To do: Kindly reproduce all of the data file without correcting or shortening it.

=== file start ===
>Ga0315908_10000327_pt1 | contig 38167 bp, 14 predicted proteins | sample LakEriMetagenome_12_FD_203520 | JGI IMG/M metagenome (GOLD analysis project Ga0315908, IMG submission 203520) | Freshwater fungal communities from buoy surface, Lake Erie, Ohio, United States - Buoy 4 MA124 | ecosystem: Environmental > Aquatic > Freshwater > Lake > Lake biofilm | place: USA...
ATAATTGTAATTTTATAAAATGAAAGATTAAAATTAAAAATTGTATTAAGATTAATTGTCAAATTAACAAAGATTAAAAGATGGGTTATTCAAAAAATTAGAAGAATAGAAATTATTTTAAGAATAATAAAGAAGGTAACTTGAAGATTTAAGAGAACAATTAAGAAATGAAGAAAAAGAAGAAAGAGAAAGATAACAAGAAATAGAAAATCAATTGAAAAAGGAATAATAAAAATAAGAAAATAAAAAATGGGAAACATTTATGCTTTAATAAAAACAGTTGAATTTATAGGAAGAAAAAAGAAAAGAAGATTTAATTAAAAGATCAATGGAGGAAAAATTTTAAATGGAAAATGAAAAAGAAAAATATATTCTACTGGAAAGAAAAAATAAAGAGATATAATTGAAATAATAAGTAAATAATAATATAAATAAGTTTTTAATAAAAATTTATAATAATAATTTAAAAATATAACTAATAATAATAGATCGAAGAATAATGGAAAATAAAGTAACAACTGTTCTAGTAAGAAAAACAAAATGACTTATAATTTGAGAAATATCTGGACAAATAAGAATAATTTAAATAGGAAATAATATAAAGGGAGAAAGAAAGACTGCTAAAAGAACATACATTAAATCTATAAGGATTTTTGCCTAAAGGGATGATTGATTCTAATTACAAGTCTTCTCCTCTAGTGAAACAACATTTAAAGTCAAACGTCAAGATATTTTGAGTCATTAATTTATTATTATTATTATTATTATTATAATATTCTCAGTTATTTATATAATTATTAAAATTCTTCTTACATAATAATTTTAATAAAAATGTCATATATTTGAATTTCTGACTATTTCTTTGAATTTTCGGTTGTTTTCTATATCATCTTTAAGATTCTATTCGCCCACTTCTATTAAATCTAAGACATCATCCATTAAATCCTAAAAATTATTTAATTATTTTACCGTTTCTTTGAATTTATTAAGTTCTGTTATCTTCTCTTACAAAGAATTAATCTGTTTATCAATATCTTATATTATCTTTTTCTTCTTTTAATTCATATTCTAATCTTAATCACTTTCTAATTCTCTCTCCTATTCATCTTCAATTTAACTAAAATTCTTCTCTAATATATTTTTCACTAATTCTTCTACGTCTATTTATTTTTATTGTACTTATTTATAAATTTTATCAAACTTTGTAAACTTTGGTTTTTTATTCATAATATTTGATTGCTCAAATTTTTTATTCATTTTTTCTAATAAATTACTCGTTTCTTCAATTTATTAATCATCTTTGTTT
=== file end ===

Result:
>Ga0315908_10000327_pt1 | contig 38167 bp, 14 predicted proteins | sample LakEriMetagenome_12_FD_203520 | JGI IMG/M metagenome (GOLD analysis project Ga0315908, IMG submission 203520) | Freshwater fungal communities from buoy surface, Lake Erie, Ohio, United States - Buoy 4 MA124 | ecosystem: Environmental > Aquatic > Freshwater > Lake > Lake biofilm | place: USA...
ATAATTGTAATTTTATAAAATGAAAGATTAAAATTAAAAATTGTATTAAGATTAATTGTCAAATTAACAAAGATTAAAAGATGGGTTATTCAAAAAATTAGAAGAATAGAAATTATTTTAAGAATAATAAAGAAGGTAACTTGAAGATTTAAGAGAACAATTAAGAAATGAAGAAAAAGAAGAAAGAGAAAGATAACAAGAAATAGAAAATCAATTGAAAAAGGAATAATAAAAATAAGAAAATAAAAAATGGGAAACATTTATGCTTTAATAAAAACAGTTGAATTTATAGGAAGAAAAAAGAAAAGAAGATTTAATTAAAAGATCAATGGAGGAAAAATTTTAAATGGAAAATGAAAAAGAAAAATATATTCTACTGGAAAGAAAAAATAAAGAGATATAATTGAAATAATAAGTAAATAATAATATAAATAAGTTTTTAATAAAAATTTATAATAATAATTTAAAAATATAACTAATAATAATAGATCGAAGAATAATGGAAAATAAAGTAACAACTGTTCTAGTAAGAAAAACAAAATGACTTATAATTTGAGAAATATCTGGACAAATAAGAATAATTTAAATAGGAAATAATATAAAGGGAGAAAGAAAGACTGCTAAAAGAACATACATTAAATCTATAAGGATTTTTGCCTAAAGGGATGATTGATTCTAATTACAAGTCTTCTCCTCTAGTGAAACAACATTTAAAGTCAAACGTCAAGATATTTTGAGTCATTAATTTATTATTATTATTATTATTATTATAATATTCTCAGTTATTTATATAATTATTAAAATTCTTCTTACATAATAATTTTAATAAAAATGTCATATATTTGAATTTCTGACTATTTCTTTGAATTTTCGGTTGTTTTCTATATCATCTTTAAGATTCTATTCGCCCACTTCTATTAAATCTAAGACATCATCCATTAAATCCTAAAAATTATTTAATTATTTTACCGTTTCTTTGAATTTATTAAGTTCTGTTATCTTCTCTTACAAAGAATTAATCTGTTTATCAATATCTTATATTATCTTTTTCTTCTTTTAATTCATATTCTAATCTTAATCACTTTCTAATTCTCTCTCCTATTCATCTTCAATTTAACTAAAATTCTTCTCTAATATATTTTTCACTAATTCTTCTACGTCTATTTATTTTTATTGTACTTATTTATAAATTTTATCAAACTTTGTAAACTTTGGTTTTTTATTCATAATATTTGATTGCTCAAATTTTTTATTCATTTTTTCTAATAAATTACTCGTTTCTTCAATTTATTAATCATCTTTGTTT